Modern web services use a variety of content formats and methods of presentation. Common content formats include text, image, video, and table. Web services use page templates, content modules, and various text formatting methods for presenting the content.
The content of the web service must work seamlessly on different devices. Therefore, the design and implementation of the content presentation is a demanding combination of user interface, visual design and technical solutions.
The same content can be presented in several different formats on the web service. The easiest format to implement is text, but web services also use various other formats, such as images, videos, tables, links, infographics, and animations.
The content type of a page tells you what content a particular webpage is intended to display. For example, an “event” content type refers to page templates and functionalities specifically designed to present events. In the example of events, we often design and implement an event listing page, where events can be filtered, for example, by date. In addition, events often require a page template for a single event. Other typical types of content for web services include:
Content types are also considered in the design of the web service content structure, which also defines the number, order and hierarchical relationship between the pages. One or more pages may be implemented in a webpage for one type of content. These are implemented using a page template or templates, which define the content elements of the content type and their position on the page. Each of the templates are designed specifically for each content type. Depending on the content type, the web service may also include listings that gather the content that falls under a specific content type. For example, a list of articles can gather all the pages that fall under the article content type and that are made with the article-page template.
A page template is a ready-made template that can be duplicated in a content management system with one click, with certain content formats pre-arranged in a selected way. For example, a content type “news” page template typically has a news date, title, author information, image, text area, and a list of links to other recent news.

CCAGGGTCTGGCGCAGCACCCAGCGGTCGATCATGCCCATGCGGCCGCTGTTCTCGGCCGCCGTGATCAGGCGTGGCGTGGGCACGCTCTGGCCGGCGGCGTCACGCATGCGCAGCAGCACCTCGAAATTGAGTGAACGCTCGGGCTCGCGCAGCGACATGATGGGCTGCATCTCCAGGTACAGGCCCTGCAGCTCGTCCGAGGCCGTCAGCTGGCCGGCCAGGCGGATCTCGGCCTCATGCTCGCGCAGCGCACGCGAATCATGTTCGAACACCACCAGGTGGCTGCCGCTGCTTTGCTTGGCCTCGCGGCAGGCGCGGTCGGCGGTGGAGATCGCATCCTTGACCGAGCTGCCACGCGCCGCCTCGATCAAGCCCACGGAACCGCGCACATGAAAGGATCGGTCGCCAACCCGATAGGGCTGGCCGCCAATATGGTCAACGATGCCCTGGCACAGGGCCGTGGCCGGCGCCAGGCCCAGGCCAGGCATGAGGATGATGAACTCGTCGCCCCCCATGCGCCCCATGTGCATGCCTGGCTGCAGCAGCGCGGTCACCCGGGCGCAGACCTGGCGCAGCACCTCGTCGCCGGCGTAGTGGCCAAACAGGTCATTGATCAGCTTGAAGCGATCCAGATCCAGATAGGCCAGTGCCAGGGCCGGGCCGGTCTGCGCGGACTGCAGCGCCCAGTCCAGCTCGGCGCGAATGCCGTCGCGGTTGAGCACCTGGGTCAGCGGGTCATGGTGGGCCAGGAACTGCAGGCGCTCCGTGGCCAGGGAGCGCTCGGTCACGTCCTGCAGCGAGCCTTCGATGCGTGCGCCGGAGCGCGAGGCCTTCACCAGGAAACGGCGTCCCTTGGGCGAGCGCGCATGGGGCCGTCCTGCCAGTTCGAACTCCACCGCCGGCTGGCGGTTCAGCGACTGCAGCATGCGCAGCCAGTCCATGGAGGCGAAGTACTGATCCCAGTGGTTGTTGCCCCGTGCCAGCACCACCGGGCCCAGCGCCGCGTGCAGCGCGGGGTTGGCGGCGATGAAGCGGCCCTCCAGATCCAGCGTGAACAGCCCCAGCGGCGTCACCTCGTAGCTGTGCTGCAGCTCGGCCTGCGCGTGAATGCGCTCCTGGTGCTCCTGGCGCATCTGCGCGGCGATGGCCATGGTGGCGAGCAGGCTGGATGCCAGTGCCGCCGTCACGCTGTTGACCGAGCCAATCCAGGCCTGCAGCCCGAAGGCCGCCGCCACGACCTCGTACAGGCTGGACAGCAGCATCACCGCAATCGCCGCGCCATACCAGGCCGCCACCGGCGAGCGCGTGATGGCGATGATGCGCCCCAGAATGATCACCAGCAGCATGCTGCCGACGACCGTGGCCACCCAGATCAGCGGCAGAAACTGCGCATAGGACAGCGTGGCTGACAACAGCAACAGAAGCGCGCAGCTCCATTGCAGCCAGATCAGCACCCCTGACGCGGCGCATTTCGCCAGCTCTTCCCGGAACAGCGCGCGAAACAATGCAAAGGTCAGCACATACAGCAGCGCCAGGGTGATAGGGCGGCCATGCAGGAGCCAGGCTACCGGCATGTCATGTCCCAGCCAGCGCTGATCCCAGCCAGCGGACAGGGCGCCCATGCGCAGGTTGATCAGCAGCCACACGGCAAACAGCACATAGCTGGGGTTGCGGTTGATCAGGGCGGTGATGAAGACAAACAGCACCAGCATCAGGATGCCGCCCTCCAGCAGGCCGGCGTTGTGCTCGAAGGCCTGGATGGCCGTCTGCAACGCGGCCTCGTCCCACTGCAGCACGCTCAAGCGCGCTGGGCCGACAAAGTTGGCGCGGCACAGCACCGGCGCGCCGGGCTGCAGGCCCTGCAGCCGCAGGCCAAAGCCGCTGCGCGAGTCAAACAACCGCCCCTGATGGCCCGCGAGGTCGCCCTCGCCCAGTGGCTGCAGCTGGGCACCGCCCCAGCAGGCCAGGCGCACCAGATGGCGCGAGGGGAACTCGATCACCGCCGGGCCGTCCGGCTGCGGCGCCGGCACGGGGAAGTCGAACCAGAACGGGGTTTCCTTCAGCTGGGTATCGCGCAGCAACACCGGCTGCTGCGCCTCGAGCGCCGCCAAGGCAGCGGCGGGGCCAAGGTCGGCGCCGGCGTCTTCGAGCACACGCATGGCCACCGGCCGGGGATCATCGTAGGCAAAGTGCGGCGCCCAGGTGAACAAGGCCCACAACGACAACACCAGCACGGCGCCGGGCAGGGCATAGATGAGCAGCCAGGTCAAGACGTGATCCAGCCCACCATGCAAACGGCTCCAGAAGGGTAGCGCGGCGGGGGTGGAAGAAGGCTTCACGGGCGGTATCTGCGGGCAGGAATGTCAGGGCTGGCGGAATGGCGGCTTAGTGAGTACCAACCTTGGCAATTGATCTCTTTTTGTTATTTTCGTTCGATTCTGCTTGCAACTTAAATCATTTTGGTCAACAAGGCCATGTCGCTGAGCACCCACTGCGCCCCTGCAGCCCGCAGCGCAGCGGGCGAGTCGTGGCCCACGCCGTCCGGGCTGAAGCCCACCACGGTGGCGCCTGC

Usually, each content type has its own page template(s) so that the content can always be presented in the most natural way for the content type in question.
The content displayed in the page template may be mostly or completely specific, as in the “article” page template mentioned above. Alternatively (or in addition), the content is compiled into page templates from content modules managed through the content management system. These are sometimes called “components”.
The content module includes certain content formats pre-arranged in a certain way and to a certain size. For example, the “text + image” content module may have a space for an image on the left and a space for text on the right. The content module is thus, in a way, a frame into which the displayed content is created or selected:
The content of static content modules is implemented manually. For example, in the “text + image” content module, the displayed image is chosen from the media bank of the web service and the text is written in the content management system.
Dynamic content modules automatically display existing content without needing to manually generate new content for display. For example, the “article listing” content module automatically displays a certain amount of the latest news. Numerous of these various functionalities can be added to content modules. For example, we have manually defined which articles will be displayed for the following article highlight. They are, of course, content-related articles. The WordPress content management system produces content suitable for these highlights, we just select the displayed articles from the management view.
By combining different content modules (same way as Lego blocks) with the page template, different content entities can be created in a variety of ways. Examples of frequently used content modules include:
- Hero image
- Image carousel
- Text + image
- Highlight including several products or services
- News listing
One of the crown jewels of our modular implementations is definitely plan.fi, which we recommend you familiarise yourself with carefully.
Special attention should be paid to the formatting of the text, because even a high-quality text is difficult to use when unformatted. Especially on smartphones, long and unformatted text masses make reading very straining. This often results in the user leaving the text unread.
Text formatting is done as part of inputting the content to the web service. The most important formatting methods include:
- Main headings and subheadings
- lead paragraph
- bolded text
- bullet-point lists
- links within the web service and links to other web services.
On this page, we have used all of these formats.
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